Wednesday 8th April 2015


April 8, 2015

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Dong entry boosts US offshore

Dong Energy has entered the US offshore market by taking over development rights of a large area offshore from RES Americas.

The Danish utility, which is backed by Goldman Sachs, has agreed to take over the rights for an area of 187,523 acres, with potential for wind farms of over 1GW, off the coast of Massachusetts. RES Americas secured the right to develop the zone in an auction held by the US Bureau of Ocean Energy Management in January.

RES paid $281,285 for rights to develop the zone, and said it would continue to work with Dong to develop the zone. The site is around 55 miles south of Martha’s Vineyard.

Pattern pays $244m for NTR pair

Pattern Energy has agreed to pay $244m for two projects totalling 350MW from Irish investor NTR’s US subsidiary Wind Capital.

US developer Pattern has bought NTR’s interests in the 134-turbine 200MW Post Rock project in Kansas; and the 100-turbine 150MW Lost Creek scheme in Missouri. NTR’s Wind Capital Group put the projects up for sale in November after a major restructuring at NTR.

Pattern Energy has also agreed to pay $128m for a one-third stake
in the 270MW K2 Wind in Canada from Pattern Development. It will hold a one-third stake alongside Samsung Renewable Energy and Capital Power, each of which owns one third.

Hands: Labour-SNP best for wind

Terra Firma chairman Guy Hands has backed a Labour-Scottish National Party coalition as the best UK election result for wind.

Hands founded private equity firm Terra Firma, which has invested in companies in the wind and solar sectors. He told the Financial Times he was concerned about hostility to the wind sector from the Conservatives, which he said were “ten years behind the times”.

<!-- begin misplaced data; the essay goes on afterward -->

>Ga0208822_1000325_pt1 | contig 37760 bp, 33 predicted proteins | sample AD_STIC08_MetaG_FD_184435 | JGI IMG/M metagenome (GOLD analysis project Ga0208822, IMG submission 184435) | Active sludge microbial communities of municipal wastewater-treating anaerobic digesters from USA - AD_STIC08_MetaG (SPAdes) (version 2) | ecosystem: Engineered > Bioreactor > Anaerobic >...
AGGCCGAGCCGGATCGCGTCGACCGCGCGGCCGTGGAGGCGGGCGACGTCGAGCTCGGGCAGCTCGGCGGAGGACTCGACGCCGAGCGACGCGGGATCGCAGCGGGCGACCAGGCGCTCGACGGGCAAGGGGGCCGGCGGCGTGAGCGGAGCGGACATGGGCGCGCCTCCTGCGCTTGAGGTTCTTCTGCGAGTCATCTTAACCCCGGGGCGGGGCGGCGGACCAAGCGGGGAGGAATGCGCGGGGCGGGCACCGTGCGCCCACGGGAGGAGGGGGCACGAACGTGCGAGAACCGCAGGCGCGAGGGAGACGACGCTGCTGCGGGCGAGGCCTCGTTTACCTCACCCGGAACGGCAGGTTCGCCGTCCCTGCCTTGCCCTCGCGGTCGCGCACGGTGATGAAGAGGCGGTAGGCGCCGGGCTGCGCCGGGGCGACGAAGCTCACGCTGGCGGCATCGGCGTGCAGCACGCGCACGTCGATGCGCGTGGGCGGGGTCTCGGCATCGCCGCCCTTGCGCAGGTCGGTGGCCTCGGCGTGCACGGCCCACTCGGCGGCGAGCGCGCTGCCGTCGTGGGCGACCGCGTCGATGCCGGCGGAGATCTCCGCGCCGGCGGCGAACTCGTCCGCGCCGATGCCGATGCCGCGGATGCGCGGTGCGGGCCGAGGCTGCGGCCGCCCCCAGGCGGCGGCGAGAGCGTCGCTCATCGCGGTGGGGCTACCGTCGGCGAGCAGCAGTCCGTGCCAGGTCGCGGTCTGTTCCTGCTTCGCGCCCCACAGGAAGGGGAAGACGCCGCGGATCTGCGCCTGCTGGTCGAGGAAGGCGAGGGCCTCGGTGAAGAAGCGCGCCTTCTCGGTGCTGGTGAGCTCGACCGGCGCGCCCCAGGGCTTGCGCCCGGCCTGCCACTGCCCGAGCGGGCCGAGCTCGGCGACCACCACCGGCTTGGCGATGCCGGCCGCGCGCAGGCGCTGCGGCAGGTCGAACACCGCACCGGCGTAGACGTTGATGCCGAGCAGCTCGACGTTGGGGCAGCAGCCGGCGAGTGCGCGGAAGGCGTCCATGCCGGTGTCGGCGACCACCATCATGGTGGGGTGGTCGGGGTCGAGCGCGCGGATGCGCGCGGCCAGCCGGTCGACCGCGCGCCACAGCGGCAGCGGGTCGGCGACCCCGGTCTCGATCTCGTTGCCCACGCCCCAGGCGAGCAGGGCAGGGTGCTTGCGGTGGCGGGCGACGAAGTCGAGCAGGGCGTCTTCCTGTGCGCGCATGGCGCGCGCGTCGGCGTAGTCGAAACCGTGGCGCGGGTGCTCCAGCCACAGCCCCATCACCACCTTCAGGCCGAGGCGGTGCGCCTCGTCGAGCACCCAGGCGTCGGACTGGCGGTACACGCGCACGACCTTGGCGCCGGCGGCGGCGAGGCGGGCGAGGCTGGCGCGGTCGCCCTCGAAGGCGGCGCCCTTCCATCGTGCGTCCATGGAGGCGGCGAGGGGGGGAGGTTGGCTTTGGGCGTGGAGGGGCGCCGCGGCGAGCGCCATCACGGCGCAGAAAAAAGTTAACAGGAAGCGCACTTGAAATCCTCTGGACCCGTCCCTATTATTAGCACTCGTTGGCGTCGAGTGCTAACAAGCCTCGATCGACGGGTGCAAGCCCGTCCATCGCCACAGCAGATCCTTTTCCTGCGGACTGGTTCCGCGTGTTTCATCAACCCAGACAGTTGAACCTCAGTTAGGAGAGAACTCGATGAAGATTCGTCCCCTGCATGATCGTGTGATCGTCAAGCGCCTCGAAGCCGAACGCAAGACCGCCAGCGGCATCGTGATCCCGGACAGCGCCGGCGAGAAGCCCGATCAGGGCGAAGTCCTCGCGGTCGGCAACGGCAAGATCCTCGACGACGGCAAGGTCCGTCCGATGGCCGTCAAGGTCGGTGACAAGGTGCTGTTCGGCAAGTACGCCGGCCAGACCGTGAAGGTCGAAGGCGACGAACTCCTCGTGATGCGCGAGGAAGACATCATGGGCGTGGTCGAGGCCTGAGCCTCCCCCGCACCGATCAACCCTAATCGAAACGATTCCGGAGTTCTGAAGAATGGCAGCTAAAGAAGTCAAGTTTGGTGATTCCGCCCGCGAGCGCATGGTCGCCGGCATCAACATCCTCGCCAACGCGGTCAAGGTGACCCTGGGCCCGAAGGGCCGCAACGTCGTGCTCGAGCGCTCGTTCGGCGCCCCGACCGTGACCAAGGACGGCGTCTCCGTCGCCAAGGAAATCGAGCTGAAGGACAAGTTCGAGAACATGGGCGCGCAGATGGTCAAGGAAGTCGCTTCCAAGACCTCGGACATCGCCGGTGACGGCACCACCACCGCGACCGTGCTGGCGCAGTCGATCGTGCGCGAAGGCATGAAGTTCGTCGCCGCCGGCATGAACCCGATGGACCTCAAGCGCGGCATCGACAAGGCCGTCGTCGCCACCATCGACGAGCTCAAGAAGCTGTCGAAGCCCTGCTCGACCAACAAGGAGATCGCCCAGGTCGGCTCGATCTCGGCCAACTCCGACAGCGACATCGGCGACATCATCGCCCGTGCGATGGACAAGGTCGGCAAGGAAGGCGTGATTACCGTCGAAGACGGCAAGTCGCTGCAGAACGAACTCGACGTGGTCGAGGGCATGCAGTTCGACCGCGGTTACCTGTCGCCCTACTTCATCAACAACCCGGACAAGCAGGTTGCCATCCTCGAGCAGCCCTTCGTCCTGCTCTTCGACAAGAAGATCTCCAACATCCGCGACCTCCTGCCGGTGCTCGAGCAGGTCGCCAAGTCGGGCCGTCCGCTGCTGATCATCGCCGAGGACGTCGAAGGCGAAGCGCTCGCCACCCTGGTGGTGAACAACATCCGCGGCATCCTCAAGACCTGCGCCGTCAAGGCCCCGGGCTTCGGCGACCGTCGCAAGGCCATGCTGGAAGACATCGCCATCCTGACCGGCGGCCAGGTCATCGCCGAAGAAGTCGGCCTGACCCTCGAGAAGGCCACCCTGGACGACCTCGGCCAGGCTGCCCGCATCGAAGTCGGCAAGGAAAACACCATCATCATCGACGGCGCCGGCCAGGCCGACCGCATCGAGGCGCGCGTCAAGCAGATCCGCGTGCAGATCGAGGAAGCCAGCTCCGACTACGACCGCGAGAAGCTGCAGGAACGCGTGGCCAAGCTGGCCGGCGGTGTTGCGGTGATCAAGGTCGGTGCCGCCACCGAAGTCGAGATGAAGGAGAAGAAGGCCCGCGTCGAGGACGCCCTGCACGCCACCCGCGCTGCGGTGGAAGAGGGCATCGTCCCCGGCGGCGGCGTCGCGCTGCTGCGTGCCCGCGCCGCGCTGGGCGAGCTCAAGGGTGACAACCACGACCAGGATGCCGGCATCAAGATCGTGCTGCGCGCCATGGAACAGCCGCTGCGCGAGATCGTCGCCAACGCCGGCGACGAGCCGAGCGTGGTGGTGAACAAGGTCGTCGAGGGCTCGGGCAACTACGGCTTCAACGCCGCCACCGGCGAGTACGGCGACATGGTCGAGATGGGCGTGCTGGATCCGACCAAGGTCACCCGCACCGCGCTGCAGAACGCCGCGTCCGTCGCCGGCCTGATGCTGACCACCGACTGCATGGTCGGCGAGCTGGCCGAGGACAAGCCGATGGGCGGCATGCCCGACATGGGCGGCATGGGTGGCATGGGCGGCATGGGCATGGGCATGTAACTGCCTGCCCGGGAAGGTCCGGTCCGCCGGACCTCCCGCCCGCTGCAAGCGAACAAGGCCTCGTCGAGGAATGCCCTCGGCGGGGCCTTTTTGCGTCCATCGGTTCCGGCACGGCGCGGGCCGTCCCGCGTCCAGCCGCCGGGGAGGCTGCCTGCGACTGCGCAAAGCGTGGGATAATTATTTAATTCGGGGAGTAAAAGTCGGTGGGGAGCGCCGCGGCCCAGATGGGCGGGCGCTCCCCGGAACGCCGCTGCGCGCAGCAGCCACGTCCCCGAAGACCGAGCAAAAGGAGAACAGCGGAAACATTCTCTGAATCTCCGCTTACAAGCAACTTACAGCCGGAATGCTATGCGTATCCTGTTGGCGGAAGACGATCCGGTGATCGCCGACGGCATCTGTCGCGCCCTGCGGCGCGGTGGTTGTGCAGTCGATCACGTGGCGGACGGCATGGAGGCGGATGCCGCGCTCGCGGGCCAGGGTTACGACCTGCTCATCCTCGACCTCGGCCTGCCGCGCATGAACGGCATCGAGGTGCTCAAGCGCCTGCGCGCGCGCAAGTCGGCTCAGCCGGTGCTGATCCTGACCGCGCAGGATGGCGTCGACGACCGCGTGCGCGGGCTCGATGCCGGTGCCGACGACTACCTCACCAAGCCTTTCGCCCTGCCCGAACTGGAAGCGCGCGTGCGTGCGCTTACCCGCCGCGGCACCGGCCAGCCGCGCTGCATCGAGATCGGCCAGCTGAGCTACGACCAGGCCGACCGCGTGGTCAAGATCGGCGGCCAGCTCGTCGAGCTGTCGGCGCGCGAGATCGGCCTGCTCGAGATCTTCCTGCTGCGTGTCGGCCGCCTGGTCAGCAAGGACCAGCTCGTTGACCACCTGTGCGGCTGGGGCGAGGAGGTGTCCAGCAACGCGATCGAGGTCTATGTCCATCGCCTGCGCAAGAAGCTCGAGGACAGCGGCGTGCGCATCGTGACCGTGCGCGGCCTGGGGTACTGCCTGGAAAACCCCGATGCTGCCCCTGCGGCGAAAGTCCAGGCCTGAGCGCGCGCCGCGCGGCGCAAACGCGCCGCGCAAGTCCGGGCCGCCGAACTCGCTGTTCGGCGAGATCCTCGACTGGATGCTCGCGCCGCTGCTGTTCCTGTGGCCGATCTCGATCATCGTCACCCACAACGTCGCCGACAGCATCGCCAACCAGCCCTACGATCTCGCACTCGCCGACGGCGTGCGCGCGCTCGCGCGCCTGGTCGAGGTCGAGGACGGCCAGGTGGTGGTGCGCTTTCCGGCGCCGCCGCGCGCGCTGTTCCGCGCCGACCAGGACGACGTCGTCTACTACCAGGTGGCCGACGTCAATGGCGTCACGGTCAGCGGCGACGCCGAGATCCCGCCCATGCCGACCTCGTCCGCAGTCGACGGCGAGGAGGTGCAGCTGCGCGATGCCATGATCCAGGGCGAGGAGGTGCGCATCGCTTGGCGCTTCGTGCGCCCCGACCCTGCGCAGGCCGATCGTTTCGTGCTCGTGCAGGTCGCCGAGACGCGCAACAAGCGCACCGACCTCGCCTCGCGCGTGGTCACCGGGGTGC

He said a Labour-SNP coalition would be best for renewables, but added that it would also be bad for the financial community. People in the UK are set to vote in the general election on 7 May.

Japan wind could grow 13-fold by 2030

Japan could increase the amount of energy it gains from wind by 13 times by 2030, according to the Ministry of the Environment.

The report from the government department, which was compiled by Mitsubishi Research Institute, said wind farms currently generate 4.8 terawatt hours of energy a year, but this could grow to up to 64.6 terawatt hours by 2030. This represents an over 13-fold increase, and would include both onshore and offshore projects.

Overall, the report said Japan could triple the energy it gets from renewable sources by 2030, from 116 terawatt hours a year now to up to 357 terawatt hours by 2030.

GWEC: ‘Little chance of Paris boost’

There is little chance of help for wind at the United Nations climate conference this year, the Global Wind Energy Council has said.

GWEC said in the introduction to its annual ‘Global Wind Report’ there is “little evidence” that the deal set to emerge from the Paris talks will have much direct impact on the deployment of renewables such as wind, although added there is still time to change that.

However, the report also highlighted positives for wind, including growing competition on price against fossil fuels; and forecasts that over 50GW will be installed globally this year.

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